The immediate hook of the CBC’s new drama The Romeo Section, premiering Wednesday, is that the spy seemingly at the center of it all is very unspylike. Played by Andrew Airlie, a familiar face in Canadian film and TV going back two decades, Wolfgang McGee initially presents as a rumpled professor who might be something else — he’s a little bristly about some topics but otherwise very congenial and approachable. It’s a fantastic role for the actor. I had the chance to talk one-on-one with him last week about the new drama, and inhabiting a character who’s not quite what he seems.
In the last couple of years, Airlie has recurred on TV shows as varied as Mistresses, Intruders, and Cedar Cove. If those don’t ring any bells for you, his IMDb will — he’s worked a lot. Fans on the street still recognize him from his Stargate days, and this year, he started getting fan mail for his role as Christian’s dad in Fifty Shades of Grey.
Airlie came to the show through the standard audition process, and he’s having a ball. “I wish I could say that Chris [Haddock] brought the project to me and that he had written it with me in mind. None of that happened. I went in like everyone else and read for it. I came back and saw Chris and his executive producer Stephen Surjik and we worked the scenes a little bit and he put my name forward, and there we are,” he says. “I am unreservedly and thoroughly enjoying every minute of it. It’s been just fantastic to date.”
Out of the gate, the first episode paints a picture of several intersecting characters that’s not entirely clear, and Airlie says that will crystallize for the viewer over the course of the season. “I think it does become a little more clear. With Chris’s style of writing, he is a little elliptical and deliberately obscure. He doesn’t like to hit a nail on the head,” he explains.
“He trusts the audience to lean in a little and pay closer attention. Not [to] make them work harder, but he tries to build intrigue and have them [evaluate what is the truth]. He assumes the audience is intelligent and that they will be looking for this type of show. It’s a different kind of show. He’s sort of Dickensian in his storytelling. If you stay with it and are intrigued, [earlier threads] will come back later [and make perfect sense].”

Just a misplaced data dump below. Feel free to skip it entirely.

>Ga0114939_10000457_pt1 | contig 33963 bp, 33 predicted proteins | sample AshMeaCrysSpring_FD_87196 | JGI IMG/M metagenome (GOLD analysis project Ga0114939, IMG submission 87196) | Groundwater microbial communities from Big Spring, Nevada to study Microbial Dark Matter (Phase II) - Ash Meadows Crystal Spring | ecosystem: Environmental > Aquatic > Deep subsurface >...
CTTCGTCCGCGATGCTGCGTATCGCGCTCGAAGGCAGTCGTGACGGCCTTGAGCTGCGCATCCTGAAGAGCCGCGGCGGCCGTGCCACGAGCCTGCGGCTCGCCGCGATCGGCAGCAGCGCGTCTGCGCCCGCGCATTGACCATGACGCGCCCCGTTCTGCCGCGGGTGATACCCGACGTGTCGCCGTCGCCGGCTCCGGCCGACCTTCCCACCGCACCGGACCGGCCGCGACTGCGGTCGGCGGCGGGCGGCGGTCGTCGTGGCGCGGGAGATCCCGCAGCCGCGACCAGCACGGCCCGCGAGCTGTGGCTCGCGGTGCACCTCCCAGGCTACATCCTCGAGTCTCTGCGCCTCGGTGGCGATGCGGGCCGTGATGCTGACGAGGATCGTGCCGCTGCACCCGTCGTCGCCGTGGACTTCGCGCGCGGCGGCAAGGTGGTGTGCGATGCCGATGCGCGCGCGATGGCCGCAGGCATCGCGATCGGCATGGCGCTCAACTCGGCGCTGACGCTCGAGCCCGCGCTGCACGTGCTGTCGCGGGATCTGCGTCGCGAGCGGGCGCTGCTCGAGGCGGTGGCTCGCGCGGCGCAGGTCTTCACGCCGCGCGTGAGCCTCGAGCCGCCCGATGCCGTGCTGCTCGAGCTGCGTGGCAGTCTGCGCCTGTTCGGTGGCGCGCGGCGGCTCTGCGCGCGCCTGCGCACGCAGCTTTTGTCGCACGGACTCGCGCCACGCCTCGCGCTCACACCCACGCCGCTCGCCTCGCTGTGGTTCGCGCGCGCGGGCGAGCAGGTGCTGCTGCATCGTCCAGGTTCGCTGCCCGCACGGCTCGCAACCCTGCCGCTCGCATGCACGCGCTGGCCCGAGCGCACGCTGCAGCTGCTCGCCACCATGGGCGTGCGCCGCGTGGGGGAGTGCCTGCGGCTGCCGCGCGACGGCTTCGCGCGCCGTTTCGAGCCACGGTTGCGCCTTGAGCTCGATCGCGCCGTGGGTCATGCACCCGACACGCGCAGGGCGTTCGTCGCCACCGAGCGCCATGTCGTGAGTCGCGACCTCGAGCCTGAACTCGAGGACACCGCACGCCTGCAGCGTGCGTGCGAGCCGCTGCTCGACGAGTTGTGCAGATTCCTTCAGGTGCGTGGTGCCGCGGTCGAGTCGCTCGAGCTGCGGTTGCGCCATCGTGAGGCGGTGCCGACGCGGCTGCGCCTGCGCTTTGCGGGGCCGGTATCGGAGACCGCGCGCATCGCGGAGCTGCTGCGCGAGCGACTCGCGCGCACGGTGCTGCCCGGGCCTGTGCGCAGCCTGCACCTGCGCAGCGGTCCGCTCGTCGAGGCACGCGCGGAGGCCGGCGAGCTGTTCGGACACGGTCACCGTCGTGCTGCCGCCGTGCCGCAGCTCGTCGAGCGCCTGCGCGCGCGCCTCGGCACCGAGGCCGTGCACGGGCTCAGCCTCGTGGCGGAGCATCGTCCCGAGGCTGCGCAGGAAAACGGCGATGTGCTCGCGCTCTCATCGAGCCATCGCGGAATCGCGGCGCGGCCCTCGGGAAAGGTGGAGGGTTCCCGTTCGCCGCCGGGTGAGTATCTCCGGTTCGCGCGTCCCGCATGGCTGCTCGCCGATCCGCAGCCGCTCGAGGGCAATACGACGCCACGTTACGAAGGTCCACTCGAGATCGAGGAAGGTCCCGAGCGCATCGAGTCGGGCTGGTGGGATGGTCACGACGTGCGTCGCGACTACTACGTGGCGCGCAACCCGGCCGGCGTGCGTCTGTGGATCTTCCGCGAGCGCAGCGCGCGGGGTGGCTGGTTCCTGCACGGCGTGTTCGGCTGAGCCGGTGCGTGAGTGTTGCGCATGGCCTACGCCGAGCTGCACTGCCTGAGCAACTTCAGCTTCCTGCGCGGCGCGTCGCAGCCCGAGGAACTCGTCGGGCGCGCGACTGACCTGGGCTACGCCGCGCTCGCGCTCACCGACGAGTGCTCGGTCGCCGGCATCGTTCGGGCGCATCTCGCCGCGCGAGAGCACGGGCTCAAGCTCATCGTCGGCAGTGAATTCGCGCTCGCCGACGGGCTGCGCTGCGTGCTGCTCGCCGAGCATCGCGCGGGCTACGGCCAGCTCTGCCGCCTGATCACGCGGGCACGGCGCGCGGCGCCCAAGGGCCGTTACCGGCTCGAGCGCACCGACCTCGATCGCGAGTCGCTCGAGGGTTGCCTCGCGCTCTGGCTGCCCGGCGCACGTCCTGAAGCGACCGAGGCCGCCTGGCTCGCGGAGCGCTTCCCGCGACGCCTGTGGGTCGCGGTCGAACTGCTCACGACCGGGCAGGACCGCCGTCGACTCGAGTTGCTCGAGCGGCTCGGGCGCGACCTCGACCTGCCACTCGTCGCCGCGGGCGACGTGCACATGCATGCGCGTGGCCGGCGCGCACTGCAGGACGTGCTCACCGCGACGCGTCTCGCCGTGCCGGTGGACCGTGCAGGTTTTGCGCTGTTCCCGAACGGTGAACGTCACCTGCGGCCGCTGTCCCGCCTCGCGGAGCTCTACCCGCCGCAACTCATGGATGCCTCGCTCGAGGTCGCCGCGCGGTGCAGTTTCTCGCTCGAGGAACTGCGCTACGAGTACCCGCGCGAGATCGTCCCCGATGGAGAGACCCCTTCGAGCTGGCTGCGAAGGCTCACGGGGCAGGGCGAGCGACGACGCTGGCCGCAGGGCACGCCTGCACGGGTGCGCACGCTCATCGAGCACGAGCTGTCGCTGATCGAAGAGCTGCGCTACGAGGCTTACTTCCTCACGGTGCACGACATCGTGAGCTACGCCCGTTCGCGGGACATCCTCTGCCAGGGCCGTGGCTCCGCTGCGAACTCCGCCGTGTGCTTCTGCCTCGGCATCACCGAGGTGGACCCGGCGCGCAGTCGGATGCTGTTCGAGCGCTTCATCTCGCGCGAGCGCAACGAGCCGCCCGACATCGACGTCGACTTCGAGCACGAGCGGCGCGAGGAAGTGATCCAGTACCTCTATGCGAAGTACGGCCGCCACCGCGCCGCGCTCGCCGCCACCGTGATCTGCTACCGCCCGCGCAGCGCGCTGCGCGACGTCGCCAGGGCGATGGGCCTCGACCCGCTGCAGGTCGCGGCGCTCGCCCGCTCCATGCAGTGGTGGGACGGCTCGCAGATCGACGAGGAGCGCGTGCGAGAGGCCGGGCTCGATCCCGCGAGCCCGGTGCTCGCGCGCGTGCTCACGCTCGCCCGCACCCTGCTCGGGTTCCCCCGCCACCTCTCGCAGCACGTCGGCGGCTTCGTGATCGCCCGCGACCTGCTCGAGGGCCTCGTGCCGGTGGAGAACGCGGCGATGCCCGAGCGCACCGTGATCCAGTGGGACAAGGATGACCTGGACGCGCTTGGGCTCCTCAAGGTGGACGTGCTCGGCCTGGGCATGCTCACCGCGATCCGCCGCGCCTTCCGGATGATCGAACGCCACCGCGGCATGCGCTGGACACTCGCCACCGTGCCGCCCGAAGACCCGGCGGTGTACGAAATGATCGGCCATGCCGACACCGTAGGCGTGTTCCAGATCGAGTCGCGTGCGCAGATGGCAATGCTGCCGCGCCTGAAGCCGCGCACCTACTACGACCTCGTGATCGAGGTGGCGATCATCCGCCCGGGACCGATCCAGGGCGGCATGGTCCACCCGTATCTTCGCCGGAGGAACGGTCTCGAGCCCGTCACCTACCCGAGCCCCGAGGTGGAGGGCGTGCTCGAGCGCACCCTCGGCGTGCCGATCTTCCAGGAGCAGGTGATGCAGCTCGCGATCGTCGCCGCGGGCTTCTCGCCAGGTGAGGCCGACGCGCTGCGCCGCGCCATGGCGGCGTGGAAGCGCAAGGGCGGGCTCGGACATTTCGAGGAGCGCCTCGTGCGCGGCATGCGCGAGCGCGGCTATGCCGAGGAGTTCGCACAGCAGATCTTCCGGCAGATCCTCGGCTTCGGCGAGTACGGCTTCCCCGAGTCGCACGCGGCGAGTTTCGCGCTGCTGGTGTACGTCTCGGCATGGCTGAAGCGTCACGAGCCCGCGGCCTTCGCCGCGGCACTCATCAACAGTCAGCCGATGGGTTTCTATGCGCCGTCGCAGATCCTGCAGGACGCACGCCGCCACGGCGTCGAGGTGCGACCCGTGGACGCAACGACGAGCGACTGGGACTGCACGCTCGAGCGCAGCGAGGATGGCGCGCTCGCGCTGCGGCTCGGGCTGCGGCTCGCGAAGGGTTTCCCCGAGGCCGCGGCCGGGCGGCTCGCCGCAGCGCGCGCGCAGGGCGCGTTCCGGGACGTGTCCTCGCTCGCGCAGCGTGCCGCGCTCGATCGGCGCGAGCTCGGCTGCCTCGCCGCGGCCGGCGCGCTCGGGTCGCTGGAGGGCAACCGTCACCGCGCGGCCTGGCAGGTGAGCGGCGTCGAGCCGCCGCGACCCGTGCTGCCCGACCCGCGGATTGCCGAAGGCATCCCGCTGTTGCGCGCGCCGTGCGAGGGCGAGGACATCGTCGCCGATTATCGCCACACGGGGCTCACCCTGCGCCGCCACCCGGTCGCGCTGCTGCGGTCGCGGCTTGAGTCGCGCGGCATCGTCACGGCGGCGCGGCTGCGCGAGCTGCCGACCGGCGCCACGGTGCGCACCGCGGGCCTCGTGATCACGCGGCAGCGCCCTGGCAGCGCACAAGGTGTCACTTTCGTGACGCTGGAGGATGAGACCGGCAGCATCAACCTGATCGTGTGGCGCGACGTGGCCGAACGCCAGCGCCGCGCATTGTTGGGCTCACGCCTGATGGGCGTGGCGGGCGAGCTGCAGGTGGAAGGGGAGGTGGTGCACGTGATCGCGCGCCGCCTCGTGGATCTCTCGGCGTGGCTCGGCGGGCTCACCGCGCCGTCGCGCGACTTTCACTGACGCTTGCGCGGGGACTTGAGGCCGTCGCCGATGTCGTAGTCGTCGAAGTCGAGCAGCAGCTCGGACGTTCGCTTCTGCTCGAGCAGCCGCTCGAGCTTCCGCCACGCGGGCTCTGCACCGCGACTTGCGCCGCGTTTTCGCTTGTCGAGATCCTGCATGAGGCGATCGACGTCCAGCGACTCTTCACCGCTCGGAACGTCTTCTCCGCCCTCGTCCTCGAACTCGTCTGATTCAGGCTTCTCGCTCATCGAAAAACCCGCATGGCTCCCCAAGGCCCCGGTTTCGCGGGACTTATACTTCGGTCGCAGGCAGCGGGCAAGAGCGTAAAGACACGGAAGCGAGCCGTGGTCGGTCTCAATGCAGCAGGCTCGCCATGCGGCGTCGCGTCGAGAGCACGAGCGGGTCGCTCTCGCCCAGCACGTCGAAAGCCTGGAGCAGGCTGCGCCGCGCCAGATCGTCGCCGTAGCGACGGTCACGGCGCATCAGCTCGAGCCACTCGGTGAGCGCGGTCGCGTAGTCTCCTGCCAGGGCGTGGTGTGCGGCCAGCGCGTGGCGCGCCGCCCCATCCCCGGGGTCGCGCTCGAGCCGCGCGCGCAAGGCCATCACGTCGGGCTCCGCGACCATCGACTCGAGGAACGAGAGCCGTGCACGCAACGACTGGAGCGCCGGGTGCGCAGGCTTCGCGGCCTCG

Airlie’s character is a professor juggling a second, covert career. “You’ll see that he has been a past working operative in Canadian intelligence, and now he’s a contractor. He works as a freelance intelligence spymaster, if you will,” he says. “His primary career is as an academic, but he has stayed in the intelligence game because he needs the access to that world to complete his magnum opus in academia. Hopefully that will be clear to everyone. Yes, he’s a professor by day, and not that he’s a spy by night, but yes, he does have a second career that has kept going.”
One thing you’ll notice in the series is that it’s not overtly 2015 — characters smoke cigarettes and drink freely. Airlie says those elements serve the story in terms of the aesthetic and the plot, and in some cases whether or not Wolfgang is actually partaking is part of the ruse. “Some of the cinematic aspiration of our show is to have a little bit of a noir feel,” he points out. “There’s some visual homage to the noir style in the smoking, the drinking, and some of the reflection. Hopefully people will enjoy [that and find that it] feels new but a little old at the same time. It’s quite deliberate.”
Airlie previously worked in the Da Vinci and Intelligence universe, and he loves being back in the Haddock fold — in front of and behind the camera. “It does feel old school. So many of the crew are back from Chris’s previous shows,” he says. “There’s a shorthand and a trust. Most shows, if you’re on them long enough, they feel like family, but sometimes it’s a dysfunctional family. On this show, it feels like the family you want to be in. We’ve got an amazing ensemble. Everyone’s storylines are great. It’s a joy to be a part of it. We’re a very tight cast.”
Here’s hoping they’ll all be together for a while.
Photo and Video Courtesy of the CBC